Having said all that, it was still a rough and tumble experience. My first console suffered from being returned to the Microsoft factory twice in the first 12 months as the optical drive scratched game disks.
The 360 line as a whole suffered massively from the “red ring of death” phenomenon which was caused by cheap and faulty soldiering, costing Microsoft millions.
Despite all that, it’s still a very compelling gaming platform and the moves towards supporting richer media has made it all the more attractive to hard core gamers as well as the occasional recreational user. It has won wide acclaim and retained a strong user base despite not being as powerful as Sony’s PlayStation 3, and lacking a high definition (BluRay) drive.
Note that the following sections below are now out-of-date, based on changes announced 19/06/2013, but left here for brevity.
You have to wonder what is going on in Redmond, the planned next release has suffered and stalled several times over the past month after details confirmed that the Xbox One would require the ability to “phone home” once every 24 hours via the Internet.
Adding insult to injury, it appears the Xbox One also has a requirement for users to have an Xbox Live account, and support seems to be restricted to an initial 21 countries only. It seems that used games will have restrictions, and the new console will NOT be backwards compatible with existing Xbox 360 games.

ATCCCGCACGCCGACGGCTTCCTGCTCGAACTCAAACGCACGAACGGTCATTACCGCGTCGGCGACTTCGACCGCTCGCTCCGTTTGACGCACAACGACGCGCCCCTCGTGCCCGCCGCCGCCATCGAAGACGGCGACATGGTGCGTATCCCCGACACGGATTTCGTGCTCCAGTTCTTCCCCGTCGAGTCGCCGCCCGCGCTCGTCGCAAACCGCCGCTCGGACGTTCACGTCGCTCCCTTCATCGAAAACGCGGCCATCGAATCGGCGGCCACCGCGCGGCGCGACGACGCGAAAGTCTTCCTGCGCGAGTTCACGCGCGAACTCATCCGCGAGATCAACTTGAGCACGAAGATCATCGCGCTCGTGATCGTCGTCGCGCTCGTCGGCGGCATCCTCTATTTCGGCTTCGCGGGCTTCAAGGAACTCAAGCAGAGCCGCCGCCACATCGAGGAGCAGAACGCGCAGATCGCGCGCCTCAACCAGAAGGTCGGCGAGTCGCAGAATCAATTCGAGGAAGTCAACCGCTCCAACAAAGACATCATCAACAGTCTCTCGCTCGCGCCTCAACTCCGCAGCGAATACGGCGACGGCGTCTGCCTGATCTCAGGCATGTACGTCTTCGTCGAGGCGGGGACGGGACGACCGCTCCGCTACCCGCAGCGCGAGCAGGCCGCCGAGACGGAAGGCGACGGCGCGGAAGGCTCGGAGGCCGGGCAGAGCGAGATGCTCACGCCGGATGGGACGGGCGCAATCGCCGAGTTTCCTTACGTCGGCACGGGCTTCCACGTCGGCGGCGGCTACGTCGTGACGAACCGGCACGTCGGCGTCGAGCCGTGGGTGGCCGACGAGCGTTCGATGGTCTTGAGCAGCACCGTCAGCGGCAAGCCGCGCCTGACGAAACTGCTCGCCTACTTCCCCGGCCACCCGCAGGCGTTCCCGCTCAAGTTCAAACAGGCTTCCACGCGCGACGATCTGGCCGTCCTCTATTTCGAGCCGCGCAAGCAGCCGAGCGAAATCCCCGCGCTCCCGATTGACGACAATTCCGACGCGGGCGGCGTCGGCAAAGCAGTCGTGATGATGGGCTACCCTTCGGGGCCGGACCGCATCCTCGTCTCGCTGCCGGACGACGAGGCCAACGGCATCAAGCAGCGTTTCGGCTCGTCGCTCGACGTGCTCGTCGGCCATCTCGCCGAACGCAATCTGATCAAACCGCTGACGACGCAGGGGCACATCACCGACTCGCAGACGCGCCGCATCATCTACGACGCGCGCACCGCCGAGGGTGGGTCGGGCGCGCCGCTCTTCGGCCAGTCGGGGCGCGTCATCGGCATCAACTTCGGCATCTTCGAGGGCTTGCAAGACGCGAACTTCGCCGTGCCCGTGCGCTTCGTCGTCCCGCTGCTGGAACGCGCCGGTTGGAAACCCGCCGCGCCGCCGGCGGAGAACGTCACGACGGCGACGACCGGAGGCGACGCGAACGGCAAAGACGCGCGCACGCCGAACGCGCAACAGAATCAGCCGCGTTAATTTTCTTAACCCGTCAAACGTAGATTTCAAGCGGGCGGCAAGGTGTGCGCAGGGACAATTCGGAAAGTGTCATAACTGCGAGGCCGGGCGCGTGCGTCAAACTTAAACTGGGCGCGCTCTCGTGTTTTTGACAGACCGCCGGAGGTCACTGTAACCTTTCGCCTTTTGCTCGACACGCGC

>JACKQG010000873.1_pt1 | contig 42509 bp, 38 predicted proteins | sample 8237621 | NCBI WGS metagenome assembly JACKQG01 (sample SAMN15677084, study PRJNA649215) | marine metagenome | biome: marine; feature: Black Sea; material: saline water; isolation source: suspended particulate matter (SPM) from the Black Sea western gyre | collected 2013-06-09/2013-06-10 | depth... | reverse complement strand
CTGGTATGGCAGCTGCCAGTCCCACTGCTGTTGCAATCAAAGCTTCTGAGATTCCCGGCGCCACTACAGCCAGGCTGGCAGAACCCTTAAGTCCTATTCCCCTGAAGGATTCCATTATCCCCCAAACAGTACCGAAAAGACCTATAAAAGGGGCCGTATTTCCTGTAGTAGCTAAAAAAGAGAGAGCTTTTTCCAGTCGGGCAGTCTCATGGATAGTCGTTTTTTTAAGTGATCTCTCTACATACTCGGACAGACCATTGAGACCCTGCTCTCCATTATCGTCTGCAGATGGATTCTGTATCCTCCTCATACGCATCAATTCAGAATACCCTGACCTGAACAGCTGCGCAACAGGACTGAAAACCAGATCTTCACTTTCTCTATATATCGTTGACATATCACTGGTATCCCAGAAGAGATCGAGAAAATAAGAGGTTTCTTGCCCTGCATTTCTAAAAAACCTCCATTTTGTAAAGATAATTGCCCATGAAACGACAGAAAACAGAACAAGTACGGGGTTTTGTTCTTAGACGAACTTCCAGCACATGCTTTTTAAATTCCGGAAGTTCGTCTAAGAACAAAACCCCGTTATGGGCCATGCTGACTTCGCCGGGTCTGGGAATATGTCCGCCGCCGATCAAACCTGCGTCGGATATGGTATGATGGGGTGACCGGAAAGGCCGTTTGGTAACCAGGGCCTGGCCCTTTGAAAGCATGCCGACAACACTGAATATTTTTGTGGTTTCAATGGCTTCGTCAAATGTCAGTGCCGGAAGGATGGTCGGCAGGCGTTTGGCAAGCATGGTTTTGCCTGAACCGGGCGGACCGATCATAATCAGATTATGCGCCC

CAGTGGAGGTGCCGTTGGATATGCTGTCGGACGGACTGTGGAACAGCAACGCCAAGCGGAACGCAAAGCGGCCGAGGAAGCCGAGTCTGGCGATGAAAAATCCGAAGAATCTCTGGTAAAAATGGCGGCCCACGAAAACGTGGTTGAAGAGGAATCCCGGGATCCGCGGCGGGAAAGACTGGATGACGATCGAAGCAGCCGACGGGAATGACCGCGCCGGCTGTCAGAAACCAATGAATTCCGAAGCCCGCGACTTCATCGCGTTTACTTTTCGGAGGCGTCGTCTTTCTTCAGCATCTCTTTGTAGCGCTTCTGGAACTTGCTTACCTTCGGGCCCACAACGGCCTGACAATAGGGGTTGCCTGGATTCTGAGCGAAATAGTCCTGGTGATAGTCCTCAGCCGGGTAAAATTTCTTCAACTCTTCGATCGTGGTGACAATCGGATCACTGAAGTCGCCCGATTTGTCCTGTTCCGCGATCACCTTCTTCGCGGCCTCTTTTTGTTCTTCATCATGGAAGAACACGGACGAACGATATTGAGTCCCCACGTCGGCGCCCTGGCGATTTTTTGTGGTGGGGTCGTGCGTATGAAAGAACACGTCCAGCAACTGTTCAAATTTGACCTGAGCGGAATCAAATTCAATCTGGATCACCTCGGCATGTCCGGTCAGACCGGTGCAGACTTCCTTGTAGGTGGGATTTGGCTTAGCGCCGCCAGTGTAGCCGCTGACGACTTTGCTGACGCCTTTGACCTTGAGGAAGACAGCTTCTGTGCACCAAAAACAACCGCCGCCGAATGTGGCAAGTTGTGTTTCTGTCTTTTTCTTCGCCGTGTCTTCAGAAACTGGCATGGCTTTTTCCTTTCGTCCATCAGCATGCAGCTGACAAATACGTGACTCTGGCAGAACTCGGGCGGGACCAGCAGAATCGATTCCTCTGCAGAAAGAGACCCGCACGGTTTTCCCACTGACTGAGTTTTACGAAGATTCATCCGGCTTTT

This version of the Xbox really hammers home the move away from game ownership to game licensing. Check out Microsoft’s official page for details directly from Microsoft.
Besides spruiking something you already have with your Xbox 360 (“Anyone can play your games on your console–regardless of whether you are logged in”) they introduce a couple of new concepts – noting that they all require a bit of Internet connectivity, even if you’ve bought a second hand game.
“After signing in and installing, you can play any of your games from any Xbox One because a digital copy of your game is stored on your console and in the cloud” – this concept extends to up to 10 family members who can also make use of your games library. I’d hate to be waiting the hour or so to download a complete game (assuming this is how the concept works) from the cloud though.
So far, so good – then we get to the second hand game market: “We designed Xbox One so game publishers can enable you to trade in your games at participating retailers.” the key emphasis on game publishers. If you’re not following along, examine this detail: “Give your games to friends: you can only give them to people who have been on your friends list for at least 30 days and each game can only be given once”. Note that based on the unconfirmed FAQ mentioned above, you may be able to have up to 1,000 friends though.
There you have it. You won’t be able to sell your games privately, only through participating retailers and only if the games publisher has allowed resale. It’s all well summed up here: “Third party publishers may opt in or out of supporting game resale and may set up business terms or transfer fees with retailers.”
Apparently first sale doctrine may well be under attack with this move, and one of the ways to circumvent first sale doctrine (in the US) is to have consumers license – not own – their games.
Draw your own conclusions. I, personally, think it stinks.
[ Read More at Forbes ]